2. I have heard of this; big topic on the manners/etiquette boards as a solid DON'T. Also, running a restaurant without an inspection or business license is also a DON'T. There was another post (now closed) from someone who wanted to throw a party that he had previously funded, but now wanted to charge people for. The quite correct consensus was no, that wouldn' go.

                  There a cooking clubs, though, where one family prepares a dinner, then someone else gets a turn next week or month, and another kind where everyone brings a gourmet dish.

                  Usually, if you entertain, it's on your dime. You aren't "inviting" friends, you are selling your customers food.

                  5 Replies
                  1. re: KSyrahSyrah

                    But "selling your customers food" is precisely the purpose of underground restaurants. And the OP has clarified she's talking about that, not a dinner party where you nick your guests for contributions.

                    In that context, it's not rude to charge your guests. Illegal, yes, but perfectly polite.

                    1. re: alanbarnes

                      Yep but.... OP is talking about inviting and charging "friends" not the subterranean public. Hair splitting but....

                      1. re: c oliver

                        It was originially ambiguous, but she clarified that she was talking about underground restaurants.

                        http://chowhound.chow.com/topics/7175...

                        Presumably one's friends would be among the first customers, but so long as everybody understands it's a commercial transaction, there's no faux pas.

                    2. re: KSyrahSyrah

                      The OP isn't talking about charging her friends for food - she's describing the underground restaurant movement, which I understand to be very active in larger cities.

                    3. It's a quite popular idea in, um, less litigious societies than the US... The Shy Chef in Berlin comes to mind, who hosts dinners each w/end serving 5 courses and wine, coffee, etc. for a prix fixe. I'm just about ready to make a rez.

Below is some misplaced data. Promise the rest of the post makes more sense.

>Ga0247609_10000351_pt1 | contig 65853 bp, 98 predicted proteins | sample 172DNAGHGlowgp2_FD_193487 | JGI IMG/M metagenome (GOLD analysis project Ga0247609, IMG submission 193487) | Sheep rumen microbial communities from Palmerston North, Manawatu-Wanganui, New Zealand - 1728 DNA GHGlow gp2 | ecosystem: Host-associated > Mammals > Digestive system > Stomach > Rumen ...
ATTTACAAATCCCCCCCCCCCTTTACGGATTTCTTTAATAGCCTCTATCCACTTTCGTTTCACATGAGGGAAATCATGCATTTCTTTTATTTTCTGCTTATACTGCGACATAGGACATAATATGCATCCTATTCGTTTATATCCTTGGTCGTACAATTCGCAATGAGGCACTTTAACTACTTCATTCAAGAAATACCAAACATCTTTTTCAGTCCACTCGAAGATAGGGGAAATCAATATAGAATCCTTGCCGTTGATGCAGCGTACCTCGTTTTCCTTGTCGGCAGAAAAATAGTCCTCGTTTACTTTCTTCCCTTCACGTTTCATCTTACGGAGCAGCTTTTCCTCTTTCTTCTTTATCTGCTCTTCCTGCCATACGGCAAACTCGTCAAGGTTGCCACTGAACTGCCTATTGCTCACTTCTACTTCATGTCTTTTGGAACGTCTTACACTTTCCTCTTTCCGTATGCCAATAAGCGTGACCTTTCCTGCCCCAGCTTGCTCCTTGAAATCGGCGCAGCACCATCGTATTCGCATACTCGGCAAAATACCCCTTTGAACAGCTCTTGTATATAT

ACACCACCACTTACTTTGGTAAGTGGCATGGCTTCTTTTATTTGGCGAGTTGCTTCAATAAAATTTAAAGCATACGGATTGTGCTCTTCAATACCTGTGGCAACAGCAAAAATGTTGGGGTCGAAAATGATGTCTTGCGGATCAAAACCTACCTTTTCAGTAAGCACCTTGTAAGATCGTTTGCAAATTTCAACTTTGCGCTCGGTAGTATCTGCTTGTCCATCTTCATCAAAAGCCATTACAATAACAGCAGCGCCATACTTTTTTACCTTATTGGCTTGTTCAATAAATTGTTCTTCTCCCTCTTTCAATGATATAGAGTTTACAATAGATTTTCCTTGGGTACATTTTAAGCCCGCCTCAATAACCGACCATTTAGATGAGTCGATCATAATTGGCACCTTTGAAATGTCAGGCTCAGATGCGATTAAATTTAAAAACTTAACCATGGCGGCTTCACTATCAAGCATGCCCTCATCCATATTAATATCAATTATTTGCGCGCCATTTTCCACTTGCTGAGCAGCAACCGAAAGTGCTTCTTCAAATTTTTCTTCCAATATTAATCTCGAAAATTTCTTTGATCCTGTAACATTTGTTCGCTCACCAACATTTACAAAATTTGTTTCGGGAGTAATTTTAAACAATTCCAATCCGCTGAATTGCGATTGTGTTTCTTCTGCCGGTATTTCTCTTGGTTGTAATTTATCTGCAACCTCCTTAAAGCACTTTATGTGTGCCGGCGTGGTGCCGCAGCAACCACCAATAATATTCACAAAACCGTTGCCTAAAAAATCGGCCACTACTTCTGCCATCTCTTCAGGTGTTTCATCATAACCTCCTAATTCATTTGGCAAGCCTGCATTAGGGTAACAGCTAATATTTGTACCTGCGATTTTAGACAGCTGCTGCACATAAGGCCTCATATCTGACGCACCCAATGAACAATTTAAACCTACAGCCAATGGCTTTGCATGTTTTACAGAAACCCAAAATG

http://theshychef.wordpress.com/

                      1. Actually, if anyone knows of any underground dining in the Richmond, VA, area, could you let me know? jeanmarieok@hotmail.com

                        I would love the opportunity to participate.

                        A friend of mine in Chicago has been to a few dinners, and has really enjoyed herself.

                        1. Ick. I don't like the idea. One of two things needs to change to make this appropriate for me: either they are not my friends, rather a chef whose home I would be dining in and willing to pay for. Or I call it pot luck and do not have to pay for all the food myself. If I am truly inviting friends over in a more elegant setting, no way I ask them to pay their way (however, I would appreciate a hostess' gift, bottle of wine, or offer to pick up something I forgot from the grocery store, though I believe this topic was covered previously in Miss Manners)

                          1. I worked as a cook in a monastery in NC that was not subject to inspections. My boss told me it was considered a "private dining club" and was not required to be inspected. I never looked into this, just took it at face value. Could be how some underground restaurants are getting around the rules by being a "private dining club".

                            1 Reply
                            1. re: morwen

                              I suspect this is why they didn't charge as mentioned in my above thread (just asked for donations). I can get into trouble cooking for the Ladies Club golf club here, But if I join, I am only helping out my friends in our association. So of course, (even though I don't golf) I am a member.

                            2. I think the concept has been really well-explained in this thread- made me rethink the idea, where when I started reading I was dead-set against it. I'm still not sure I know anybody I think of as a good enough chef to blow me away at a paid-for underground restaurant. Maybe if i knew some really amazing cooks I might change my mind, though.
                              I've heard quite a few horror stories about the so-called "gourmet dinner groups", both from the POVs of the people who went and the people who cooked. A lot of folks have some really weird ideas about what constitutes gourmet fare. Some of the menus read straight out of a 1950s church cookbook, not that that's the worst thing on earth, but you just know there's somebody out there who's sure they can wow their 'customers' with Bisquick and Cream of _______ Soup. And I'd probably lose it if I was thinking I'd be going to some risque underground dining experience and ended up with something like that.

                              But at least you have all made me rethink the concept...

                              1. We were once charged for a non gourmet dinner by family members no less. It was for profit.
                                We've been to the underground but for what was charged-there are some pretty good restaurants and I can order what I want.
                                I do think it would be fun to join a supper club where everyone cooks.....or brings some good wine. They have all different ways of dividing up the cost.